chapter  IV
Mind-Brain Identity Theory
ByEdgar Wilson
Pages 39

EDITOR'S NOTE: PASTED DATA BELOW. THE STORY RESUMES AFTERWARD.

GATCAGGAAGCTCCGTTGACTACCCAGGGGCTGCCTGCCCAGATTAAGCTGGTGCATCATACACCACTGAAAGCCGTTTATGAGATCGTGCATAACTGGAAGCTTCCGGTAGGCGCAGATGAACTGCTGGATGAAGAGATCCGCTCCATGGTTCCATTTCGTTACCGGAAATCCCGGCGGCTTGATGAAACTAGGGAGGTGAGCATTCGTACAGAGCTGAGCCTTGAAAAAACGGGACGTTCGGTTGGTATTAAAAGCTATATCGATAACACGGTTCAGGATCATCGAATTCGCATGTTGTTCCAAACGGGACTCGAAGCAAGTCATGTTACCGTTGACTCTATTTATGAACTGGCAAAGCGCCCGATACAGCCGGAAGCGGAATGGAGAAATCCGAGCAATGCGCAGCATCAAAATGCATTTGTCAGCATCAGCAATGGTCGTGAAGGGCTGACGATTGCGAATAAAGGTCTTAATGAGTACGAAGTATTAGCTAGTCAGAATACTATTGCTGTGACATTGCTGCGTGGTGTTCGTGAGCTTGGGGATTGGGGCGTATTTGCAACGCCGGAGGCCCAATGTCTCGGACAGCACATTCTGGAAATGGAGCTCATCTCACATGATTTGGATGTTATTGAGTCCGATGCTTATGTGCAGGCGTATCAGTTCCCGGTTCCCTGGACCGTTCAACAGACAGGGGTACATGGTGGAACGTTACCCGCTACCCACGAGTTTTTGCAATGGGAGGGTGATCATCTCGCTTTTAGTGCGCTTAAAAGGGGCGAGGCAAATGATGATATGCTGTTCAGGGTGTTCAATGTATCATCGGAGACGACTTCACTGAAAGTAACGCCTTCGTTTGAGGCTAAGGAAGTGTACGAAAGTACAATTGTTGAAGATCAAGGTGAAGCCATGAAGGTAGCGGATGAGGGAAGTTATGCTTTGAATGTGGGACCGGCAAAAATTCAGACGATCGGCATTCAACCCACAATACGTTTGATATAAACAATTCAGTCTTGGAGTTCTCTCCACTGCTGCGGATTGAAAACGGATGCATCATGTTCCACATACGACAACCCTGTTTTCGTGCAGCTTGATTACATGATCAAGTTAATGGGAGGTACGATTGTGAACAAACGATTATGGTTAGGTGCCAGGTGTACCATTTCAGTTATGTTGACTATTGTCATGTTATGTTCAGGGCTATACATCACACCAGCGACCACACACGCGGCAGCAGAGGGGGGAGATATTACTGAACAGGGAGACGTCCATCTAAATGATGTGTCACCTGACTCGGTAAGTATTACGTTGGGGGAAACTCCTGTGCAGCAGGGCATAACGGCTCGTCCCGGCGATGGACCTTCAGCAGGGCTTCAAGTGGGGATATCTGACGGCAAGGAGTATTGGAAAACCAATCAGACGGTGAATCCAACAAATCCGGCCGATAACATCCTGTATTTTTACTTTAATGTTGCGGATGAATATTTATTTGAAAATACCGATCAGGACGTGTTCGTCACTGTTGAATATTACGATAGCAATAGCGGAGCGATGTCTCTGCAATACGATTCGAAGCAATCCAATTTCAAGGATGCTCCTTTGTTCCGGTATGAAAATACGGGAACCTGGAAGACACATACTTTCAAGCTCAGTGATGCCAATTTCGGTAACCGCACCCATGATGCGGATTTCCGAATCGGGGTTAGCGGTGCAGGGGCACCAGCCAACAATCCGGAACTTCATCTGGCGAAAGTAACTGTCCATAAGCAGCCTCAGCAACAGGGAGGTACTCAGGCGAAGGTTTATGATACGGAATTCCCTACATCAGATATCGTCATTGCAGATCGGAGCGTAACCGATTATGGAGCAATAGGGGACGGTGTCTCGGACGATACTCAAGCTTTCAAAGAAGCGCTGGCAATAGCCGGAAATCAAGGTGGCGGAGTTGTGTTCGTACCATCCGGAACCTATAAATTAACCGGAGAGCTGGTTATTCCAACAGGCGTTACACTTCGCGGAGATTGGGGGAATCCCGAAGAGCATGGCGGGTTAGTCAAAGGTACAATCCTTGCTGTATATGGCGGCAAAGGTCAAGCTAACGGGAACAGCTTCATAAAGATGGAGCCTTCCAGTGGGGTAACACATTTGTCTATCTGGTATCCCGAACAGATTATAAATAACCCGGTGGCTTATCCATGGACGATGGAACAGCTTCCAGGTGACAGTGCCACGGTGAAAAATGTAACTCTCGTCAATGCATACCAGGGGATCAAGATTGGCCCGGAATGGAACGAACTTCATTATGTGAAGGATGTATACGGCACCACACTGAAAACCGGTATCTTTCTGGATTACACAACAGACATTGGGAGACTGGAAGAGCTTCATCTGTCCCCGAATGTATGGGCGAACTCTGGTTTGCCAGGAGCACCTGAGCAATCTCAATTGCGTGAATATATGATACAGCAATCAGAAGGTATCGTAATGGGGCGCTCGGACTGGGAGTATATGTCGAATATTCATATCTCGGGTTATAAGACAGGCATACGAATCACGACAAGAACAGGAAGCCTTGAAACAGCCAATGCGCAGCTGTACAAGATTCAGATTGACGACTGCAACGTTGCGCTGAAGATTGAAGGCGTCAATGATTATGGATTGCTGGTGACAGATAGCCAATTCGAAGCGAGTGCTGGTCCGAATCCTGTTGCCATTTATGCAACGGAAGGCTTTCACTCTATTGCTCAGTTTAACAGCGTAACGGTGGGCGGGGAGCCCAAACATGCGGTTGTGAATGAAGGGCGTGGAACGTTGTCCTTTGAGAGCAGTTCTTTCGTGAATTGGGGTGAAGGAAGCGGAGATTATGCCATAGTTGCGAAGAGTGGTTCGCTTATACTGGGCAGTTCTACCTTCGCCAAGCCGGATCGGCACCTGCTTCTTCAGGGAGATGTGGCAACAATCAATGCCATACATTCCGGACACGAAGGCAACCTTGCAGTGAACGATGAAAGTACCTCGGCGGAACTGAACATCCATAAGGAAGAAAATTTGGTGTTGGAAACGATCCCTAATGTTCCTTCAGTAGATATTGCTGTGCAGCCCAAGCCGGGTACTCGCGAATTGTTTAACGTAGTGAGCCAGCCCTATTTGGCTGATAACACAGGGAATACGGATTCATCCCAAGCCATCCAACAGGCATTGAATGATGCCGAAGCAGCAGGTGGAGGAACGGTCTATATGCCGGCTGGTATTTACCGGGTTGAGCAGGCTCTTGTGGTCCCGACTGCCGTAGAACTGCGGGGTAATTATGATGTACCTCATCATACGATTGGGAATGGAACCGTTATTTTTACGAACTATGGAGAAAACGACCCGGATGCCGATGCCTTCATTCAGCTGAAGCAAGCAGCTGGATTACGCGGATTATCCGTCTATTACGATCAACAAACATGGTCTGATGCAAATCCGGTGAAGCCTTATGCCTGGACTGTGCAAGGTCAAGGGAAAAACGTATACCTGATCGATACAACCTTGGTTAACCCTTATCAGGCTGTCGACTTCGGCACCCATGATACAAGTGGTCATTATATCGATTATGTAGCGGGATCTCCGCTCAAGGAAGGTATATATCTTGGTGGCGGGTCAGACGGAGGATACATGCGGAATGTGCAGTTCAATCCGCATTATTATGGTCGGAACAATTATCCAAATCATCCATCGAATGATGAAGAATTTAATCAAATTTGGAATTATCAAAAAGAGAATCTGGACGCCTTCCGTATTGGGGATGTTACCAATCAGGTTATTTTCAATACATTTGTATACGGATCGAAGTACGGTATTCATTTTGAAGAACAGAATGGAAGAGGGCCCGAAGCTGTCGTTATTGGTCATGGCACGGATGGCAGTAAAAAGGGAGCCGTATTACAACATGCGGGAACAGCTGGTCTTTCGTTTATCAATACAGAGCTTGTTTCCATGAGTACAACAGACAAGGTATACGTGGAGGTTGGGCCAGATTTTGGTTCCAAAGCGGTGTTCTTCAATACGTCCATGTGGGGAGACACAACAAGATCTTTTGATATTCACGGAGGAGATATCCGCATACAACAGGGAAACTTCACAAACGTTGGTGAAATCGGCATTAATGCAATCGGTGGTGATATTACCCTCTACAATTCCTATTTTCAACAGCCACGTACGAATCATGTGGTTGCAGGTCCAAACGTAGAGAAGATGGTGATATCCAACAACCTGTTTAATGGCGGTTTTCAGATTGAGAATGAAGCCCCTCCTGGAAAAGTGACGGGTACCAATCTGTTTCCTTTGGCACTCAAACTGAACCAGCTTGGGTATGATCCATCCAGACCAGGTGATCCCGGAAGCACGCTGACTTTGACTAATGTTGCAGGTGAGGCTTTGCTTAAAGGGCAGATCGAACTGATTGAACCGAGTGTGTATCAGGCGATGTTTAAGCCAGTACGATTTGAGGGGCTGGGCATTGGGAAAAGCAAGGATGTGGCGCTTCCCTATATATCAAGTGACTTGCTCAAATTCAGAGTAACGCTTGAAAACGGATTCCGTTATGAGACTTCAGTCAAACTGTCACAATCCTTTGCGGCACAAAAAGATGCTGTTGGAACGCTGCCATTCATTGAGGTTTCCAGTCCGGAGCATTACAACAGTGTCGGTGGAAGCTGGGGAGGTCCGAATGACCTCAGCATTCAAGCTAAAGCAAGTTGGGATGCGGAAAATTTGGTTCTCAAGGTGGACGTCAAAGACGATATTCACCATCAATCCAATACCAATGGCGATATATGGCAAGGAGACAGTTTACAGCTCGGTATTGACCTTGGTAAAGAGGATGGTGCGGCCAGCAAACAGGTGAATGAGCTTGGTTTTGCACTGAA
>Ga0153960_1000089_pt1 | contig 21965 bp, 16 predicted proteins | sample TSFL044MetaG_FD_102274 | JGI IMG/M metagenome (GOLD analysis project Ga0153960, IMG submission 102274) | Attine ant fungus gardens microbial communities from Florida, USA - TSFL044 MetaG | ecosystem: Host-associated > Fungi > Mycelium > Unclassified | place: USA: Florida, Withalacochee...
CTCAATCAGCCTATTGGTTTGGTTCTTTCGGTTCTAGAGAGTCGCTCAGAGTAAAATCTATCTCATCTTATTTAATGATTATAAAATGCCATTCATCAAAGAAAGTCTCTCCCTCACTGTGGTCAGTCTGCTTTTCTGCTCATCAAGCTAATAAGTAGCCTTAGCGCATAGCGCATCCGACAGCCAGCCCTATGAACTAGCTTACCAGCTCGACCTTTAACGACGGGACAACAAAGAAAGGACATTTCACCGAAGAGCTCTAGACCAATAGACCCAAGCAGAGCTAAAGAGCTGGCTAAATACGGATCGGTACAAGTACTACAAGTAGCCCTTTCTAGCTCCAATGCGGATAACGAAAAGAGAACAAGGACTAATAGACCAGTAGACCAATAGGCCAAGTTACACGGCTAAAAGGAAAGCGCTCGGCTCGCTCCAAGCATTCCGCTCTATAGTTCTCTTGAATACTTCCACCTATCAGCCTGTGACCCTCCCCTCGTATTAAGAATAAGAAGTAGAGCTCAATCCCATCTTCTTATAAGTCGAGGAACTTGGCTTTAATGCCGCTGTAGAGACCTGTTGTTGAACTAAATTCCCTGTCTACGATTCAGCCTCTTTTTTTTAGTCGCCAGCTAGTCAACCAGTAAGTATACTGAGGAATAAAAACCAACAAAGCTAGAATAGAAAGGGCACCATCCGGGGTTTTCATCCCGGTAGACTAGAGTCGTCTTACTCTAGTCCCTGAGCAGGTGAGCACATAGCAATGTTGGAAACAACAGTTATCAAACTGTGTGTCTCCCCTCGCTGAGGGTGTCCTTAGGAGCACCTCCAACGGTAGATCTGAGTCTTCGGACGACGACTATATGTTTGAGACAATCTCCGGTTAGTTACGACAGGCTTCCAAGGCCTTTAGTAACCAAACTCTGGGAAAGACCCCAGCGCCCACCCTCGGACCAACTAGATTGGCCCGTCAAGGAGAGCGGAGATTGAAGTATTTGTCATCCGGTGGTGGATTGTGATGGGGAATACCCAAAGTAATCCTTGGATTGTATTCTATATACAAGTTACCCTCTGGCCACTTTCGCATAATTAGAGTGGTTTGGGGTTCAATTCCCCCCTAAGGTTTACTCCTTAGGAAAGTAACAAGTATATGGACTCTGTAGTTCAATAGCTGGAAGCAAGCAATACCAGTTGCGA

Behaviourism and the meaning of mental terms the critical realists have been unable to shed the thrall of scientific behaviourism and the behaviouristically oriented philosophy of ordinary language usage. Earlier formulations of the view were mainly concerned to give a physicalist account of those residual 'mental' phenomena that resisted behaviourist analysis. Mind–brain identity theory is central to the physicalist view in its contemporary form. The various versions of identity theory (IT) all employ these distinctions more or less explicitly to fulfil Leibnitz's criterion of identity, so that the theory may be summarily represented as follows. The distinctions drawn between different 'isms' are instructive but should not be taken to indicate any fundamental disagreement about the basic physicalist–objective model rather there is a difference in emphasis only. Although the foregoing summary outlines the essentials of an IT, it has become something of a convention to distinguish three significant variants. These might be called 'Raw-Feelist', 'Critical Realist' and 'Eliminationist' views.